The Financial Services Authority (FSA) has fined Royal Bank of Scotland plc (RBS) £750,000 for breaches of its money laundering rules.
This is the first financial penalty levied by the FSA for money laundering control failings since the FSA acquired this power on 1 December 2001.
The FSA's investigation revealed weaknesses in RBS's anti-money laundering controls across its retail network, finding that RBS failed either to obtain sufficient 'know your customer' documentation or to maintain adequate proofs of identity in new accounts opened in RBS branches in early 2002.
As well as having insufficient evidence to verify clients' identities, in some cases RBS was unable to supply copies or details of documents such as a passport and driving licence duplicates or recent utility bills.
Carol Sergeant, managing director of the FSA, says: “The steps RBS took to satisfy itself that their clients really were who they claimed to be were inadequate. We have made clear that we expect all financial firms to have strong and effective anti-money laundering procedures in place and – equally importantly – to ensure that they are properly implemented.
“This requires firms to monitor the effectiveness of those procedures to ensure an appropriate standard of compliance. Firms that fail to do this lay themselves open to increased risks of being used for money laundering.”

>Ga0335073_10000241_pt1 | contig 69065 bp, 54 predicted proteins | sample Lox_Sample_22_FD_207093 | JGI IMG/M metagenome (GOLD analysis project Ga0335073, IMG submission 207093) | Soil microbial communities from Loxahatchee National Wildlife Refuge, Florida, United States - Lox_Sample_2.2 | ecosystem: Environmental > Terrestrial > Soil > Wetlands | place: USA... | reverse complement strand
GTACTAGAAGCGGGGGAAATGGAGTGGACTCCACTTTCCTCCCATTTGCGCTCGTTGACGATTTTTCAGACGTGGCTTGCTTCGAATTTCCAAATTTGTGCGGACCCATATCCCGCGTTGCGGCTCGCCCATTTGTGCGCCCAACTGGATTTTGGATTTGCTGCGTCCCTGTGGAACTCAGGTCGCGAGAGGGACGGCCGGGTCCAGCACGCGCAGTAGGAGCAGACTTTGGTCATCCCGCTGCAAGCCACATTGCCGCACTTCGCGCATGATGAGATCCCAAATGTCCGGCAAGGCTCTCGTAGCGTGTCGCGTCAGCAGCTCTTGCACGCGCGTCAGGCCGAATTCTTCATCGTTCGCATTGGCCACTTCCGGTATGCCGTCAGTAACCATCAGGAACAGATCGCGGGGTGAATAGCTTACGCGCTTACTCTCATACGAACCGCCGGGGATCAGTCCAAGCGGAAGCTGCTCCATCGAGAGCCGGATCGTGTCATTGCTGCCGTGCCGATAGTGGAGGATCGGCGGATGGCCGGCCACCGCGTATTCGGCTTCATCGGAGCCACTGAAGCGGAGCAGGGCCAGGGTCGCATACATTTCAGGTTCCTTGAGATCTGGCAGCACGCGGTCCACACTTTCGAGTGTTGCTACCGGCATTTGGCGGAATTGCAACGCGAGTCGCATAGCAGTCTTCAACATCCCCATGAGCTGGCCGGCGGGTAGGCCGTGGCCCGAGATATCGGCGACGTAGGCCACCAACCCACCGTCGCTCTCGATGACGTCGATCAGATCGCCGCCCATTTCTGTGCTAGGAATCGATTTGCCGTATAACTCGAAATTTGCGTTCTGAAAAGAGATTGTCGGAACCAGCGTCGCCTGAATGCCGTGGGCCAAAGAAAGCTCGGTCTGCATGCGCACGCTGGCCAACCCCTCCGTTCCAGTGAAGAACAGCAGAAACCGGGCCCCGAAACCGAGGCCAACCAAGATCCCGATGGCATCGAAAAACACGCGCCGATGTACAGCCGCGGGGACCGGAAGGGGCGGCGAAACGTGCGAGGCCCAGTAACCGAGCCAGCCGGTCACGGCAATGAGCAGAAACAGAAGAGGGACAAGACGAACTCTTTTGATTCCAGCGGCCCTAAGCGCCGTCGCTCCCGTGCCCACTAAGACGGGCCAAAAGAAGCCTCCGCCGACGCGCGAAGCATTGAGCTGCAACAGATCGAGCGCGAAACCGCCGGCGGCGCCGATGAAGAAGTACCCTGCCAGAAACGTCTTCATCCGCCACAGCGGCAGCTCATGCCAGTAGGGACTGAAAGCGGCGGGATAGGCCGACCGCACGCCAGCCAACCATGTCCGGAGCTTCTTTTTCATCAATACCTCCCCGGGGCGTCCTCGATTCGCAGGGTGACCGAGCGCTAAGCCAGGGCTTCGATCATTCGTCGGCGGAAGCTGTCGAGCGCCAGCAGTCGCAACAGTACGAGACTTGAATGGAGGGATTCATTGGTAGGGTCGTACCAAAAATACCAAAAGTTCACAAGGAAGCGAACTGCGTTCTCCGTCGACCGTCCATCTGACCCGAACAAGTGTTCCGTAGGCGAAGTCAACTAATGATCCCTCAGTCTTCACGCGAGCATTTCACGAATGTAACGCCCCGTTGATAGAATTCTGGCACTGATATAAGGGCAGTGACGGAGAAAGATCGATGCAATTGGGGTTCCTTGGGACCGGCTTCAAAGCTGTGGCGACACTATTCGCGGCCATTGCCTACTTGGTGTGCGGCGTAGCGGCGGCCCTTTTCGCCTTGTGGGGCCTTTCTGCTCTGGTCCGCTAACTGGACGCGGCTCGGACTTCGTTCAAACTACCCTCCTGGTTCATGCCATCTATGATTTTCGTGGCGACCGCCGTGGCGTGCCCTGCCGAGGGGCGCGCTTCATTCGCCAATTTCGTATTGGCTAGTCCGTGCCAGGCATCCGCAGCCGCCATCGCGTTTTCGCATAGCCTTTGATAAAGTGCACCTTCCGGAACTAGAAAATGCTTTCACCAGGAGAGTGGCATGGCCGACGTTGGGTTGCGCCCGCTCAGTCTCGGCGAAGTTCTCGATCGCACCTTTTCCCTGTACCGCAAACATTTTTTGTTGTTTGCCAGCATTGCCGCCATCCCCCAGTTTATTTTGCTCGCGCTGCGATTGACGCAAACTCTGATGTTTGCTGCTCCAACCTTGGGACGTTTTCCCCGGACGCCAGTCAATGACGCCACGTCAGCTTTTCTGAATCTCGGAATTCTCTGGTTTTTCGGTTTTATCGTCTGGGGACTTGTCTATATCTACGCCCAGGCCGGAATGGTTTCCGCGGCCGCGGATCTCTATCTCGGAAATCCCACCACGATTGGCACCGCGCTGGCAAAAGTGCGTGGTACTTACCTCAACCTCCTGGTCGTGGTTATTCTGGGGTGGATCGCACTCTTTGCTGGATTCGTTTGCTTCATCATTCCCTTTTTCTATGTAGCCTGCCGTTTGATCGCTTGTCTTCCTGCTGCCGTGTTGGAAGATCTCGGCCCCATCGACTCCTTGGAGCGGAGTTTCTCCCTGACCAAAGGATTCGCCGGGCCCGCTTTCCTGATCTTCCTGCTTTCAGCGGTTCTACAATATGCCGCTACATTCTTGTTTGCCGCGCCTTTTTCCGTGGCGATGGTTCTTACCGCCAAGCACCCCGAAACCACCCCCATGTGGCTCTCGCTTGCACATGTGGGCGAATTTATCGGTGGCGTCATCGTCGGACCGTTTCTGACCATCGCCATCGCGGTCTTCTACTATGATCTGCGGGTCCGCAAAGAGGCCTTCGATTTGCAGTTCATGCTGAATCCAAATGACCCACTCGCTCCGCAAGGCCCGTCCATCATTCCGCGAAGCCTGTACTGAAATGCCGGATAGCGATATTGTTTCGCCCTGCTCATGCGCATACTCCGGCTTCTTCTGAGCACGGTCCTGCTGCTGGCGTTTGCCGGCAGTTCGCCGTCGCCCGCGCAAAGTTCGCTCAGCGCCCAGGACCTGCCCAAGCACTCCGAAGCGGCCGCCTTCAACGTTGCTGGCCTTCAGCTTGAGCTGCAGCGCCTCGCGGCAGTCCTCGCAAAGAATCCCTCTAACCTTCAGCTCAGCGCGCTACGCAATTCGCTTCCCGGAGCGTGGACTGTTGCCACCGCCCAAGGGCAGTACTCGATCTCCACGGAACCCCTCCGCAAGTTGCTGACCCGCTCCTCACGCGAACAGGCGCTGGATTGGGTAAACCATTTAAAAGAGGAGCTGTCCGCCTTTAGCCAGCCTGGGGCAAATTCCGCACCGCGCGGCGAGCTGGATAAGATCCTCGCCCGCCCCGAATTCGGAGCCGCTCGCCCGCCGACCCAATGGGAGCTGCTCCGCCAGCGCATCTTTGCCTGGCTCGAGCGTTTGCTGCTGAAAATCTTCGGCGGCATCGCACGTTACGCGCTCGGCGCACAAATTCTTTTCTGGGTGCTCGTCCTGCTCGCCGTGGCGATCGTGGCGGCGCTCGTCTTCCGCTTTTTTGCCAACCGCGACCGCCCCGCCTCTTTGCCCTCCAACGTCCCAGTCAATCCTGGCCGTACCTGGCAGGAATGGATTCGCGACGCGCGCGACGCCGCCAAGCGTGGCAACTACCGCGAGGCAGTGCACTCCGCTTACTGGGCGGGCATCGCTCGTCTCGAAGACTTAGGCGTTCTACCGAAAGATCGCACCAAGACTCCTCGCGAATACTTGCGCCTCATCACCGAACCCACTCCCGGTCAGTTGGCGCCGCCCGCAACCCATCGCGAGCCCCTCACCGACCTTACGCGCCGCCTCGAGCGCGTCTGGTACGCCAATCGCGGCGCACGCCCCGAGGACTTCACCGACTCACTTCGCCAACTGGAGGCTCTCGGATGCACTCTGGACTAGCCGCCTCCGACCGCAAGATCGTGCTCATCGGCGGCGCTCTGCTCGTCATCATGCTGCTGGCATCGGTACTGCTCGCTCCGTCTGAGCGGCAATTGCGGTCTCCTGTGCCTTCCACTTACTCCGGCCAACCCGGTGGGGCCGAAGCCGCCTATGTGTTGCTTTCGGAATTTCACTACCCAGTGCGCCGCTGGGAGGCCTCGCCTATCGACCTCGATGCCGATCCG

In a statement the Royal Bank of Scotland said: “We fully support the FSA in the fight against money laundering. There is absolutely no evidence of any money laundering having taken place. Our internal systems discovered that there was for a short time failures in our procedures. We quickly sorted the problem and believe we now have leading edge systems in this area.”
The FSA fined RBS despite its “open and constructive approach to the FSA's investigation” saying the fine imposed was very substantially lower than it otherwise would have been.
In mitigation, RBS discovered the problems through its own testing in December 2001. Additionally, although the breaches revealed weaknesses in RBS's anti-money laundering controls, in most cases at least some attempt had been made to identify the customers.
The city regulator adds that the action has caused the failure rate to fall significantly from April 2002 and the FSA is satisfied that the bank has dealt with the issue effectively.